Political Correctness at Monticello

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I went on a tour of Monticello, Thomas Jefferson’s home, yesterday with some friends.  It had been a long time since I had visited The Great Man’s home, and I fully expected to be exposed to a strong dose of political correctness, which now pervades all of American society.  It didn’t take long before the school-marmish tour guide announced that “historians tell us” that Jefferson fathered six children with slave Sally Hemmings.

She didn’t say which historians say this, nor did she indicate why anyone would expect historians to have knowledge of DNA science, which would be necessary to come to such a conclusion.  Nor did she mention that there are many prominent scholars who have objected to (and ridiculed) this assumption.  For example, as Professor Marco Bassani writes in his great new book, Liberty, State, & Union: The Political Theory of Thomas Jefferson:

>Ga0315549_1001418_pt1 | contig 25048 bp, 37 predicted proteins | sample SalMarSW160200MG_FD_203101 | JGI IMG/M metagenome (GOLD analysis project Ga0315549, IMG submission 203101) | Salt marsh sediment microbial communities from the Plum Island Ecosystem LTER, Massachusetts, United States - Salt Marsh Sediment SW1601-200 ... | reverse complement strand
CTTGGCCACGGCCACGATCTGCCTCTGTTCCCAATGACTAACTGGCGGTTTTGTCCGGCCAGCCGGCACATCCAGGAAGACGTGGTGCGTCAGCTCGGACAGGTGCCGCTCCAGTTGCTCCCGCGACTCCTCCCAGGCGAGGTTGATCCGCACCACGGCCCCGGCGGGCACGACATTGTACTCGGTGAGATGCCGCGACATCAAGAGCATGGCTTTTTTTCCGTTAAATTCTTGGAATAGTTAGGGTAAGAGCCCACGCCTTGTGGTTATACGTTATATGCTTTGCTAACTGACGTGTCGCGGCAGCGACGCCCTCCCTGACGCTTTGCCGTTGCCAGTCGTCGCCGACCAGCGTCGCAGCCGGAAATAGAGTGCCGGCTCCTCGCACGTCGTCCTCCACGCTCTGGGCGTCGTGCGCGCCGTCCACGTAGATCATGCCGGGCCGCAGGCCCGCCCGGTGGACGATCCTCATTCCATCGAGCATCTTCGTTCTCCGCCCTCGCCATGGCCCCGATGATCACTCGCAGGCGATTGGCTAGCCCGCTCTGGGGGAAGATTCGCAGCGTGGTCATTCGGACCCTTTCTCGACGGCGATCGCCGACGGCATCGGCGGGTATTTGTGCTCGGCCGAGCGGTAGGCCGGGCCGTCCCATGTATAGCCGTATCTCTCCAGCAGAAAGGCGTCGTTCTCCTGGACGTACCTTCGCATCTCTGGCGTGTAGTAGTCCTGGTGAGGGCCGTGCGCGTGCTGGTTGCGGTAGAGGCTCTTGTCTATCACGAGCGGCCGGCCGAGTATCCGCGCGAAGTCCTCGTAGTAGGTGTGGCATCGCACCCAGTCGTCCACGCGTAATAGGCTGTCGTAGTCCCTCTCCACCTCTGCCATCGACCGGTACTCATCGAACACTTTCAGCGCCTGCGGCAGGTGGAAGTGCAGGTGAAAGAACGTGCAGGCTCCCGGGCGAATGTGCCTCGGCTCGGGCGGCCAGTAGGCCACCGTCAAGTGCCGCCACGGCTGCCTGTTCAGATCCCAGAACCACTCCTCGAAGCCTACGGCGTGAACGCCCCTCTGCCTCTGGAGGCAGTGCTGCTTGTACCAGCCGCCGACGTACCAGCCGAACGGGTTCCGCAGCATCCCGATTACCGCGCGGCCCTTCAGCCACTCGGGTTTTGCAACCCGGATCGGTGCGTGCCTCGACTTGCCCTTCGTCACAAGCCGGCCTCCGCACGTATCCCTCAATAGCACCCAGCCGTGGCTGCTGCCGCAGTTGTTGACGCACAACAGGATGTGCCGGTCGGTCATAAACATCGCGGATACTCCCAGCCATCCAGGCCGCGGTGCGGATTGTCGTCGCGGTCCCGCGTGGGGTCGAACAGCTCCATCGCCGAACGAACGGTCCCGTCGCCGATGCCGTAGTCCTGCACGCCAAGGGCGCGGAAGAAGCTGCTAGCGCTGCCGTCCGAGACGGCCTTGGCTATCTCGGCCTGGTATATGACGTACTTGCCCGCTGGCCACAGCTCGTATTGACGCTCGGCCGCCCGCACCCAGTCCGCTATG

“John Works, a Jeffferson descendant in radical disagreement” with the Jefferson slave child story “has established a ‘Thomas Jefferson Heritage Society,’ charging a board of well-known scholars (including Lance Banning, Robert Ferrel, Harvey C. Mansfield, William R. Kenan, Jr. and Paul Rahe — the latter dissenting) with the task of looking anew at the whole matter.  In spring 2001, the results were published without much fuss since the conclusion was that the charges weren’t proved and that they were in all likelihood a hoax.”

Professor Bassani, who teaches political theory at the University of Milan, gets to the heart of the matter when he writes:

“If the spokesman of American freedom had, in fact, fathered children with a slave woman and kept them in slavery, then the ultimate hypocricy of the way America was founded, and of a history told only through Dead White Males, as has always been claimed in radical [Marxist] circles, would be exposed once and for all.”

11:14 am on October 28, 2010
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